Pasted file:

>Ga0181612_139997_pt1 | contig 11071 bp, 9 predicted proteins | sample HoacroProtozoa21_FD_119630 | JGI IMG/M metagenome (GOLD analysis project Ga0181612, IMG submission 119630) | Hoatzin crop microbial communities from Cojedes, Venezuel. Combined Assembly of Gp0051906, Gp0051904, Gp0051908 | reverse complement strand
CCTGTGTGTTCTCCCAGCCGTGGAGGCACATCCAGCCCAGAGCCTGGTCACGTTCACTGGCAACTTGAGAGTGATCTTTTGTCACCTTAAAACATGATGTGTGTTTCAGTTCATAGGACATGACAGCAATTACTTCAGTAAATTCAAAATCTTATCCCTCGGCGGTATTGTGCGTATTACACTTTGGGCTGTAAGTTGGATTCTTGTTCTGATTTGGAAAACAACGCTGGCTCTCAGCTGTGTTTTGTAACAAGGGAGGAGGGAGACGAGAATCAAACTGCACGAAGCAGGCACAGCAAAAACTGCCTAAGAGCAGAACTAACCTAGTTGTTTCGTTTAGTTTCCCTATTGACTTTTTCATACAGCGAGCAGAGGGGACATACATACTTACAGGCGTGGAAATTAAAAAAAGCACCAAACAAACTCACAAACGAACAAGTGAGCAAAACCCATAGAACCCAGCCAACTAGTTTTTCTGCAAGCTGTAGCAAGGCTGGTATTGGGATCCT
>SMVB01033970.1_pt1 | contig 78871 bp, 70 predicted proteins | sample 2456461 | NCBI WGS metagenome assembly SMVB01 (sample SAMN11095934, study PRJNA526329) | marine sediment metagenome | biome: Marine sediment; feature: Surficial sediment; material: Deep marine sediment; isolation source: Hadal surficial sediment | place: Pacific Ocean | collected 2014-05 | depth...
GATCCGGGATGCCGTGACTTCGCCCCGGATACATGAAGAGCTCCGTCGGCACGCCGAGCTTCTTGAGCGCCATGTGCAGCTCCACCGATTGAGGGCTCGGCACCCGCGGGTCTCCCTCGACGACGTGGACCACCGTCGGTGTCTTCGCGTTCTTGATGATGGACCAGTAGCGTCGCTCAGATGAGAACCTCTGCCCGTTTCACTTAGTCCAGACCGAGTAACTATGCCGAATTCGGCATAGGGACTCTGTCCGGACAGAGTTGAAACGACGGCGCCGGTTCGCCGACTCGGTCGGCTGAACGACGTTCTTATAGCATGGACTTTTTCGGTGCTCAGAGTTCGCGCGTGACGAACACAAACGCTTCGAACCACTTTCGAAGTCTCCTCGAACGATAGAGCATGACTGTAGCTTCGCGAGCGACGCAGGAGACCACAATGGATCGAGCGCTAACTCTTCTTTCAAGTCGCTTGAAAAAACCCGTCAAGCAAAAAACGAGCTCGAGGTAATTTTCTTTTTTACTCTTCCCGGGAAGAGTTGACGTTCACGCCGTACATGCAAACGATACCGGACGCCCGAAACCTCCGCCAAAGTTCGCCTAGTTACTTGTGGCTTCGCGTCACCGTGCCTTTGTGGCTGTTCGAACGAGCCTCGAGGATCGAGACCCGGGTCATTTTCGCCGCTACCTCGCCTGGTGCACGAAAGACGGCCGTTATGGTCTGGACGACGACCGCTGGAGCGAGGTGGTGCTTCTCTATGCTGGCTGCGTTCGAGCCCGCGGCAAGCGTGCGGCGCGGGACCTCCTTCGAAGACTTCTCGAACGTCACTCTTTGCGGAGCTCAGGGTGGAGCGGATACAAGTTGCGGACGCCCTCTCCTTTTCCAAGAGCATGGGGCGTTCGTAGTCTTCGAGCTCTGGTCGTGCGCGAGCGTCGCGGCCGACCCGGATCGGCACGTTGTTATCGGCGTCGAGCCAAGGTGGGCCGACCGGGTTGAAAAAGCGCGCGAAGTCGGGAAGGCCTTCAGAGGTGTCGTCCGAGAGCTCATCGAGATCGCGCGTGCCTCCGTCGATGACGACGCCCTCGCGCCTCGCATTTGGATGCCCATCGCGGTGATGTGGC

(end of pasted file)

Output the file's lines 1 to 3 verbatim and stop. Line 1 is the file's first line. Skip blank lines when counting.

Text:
>Ga0181612_139997_pt1 | contig 11071 bp, 9 predicted proteins | sample HoacroProtozoa21_FD_119630 | JGI IMG/M metagenome (GOLD analysis project Ga0181612, IMG submission 119630) | Hoatzin crop microbial communities from Cojedes, Venezuel. Combined Assembly of Gp0051906, Gp0051904, Gp0051908 | reverse complement strand
CCTGTGTGTTCTCCCAGCCGTGGAGGCACATCCAGCCCAGAGCCTGGTCACGTTCACTGGCAACTTGAGAGTGATCTTTTGTCACCTTAAAACATGATGTGTGTTTCAGTTCATAGGACATGACAGCAATTACTTCAGTAAATTCAAAATCTTATCCCTCGGCGGTATTGTGCGTATTACACTTTGGGCTGTAAGTTGGATTCTTGTTCTGATTTGGAAAACAACGCTGGCTCTCAGCTGTGTTTTGTAACAAGGGAGGAGGGAGACGAGAATCAAACTGCACGAAGCAGGCACAGCAAAAACTGCCTAAGAGCAGAACTAACCTAGTTGTTTCGTTTAGTTTCCCTATTGACTTTTTCATACAGCGAGCAGAGGGGACATACATACTTACAGGCGTGGAAATTAAAAAAAGCACCAAACAAACTCACAAACGAACAAGTGAGCAAAACCCATAGAACCCAGCCAACTAGTTTTTCTGCAAGCTGTAGCAAGGCTGGTATTGGGATCCT
>SMVB01033970.1_pt1 | contig 78871 bp, 70 predicted proteins | sample 2456461 | NCBI WGS metagenome assembly SMVB01 (sample SAMN11095934, study PRJNA526329) | marine sediment metagenome | biome: Marine sediment; feature: Surficial sediment; material: Deep marine sediment; isolation source: Hadal surficial sediment | place: Pacific Ocean | collected 2014-05 | depth...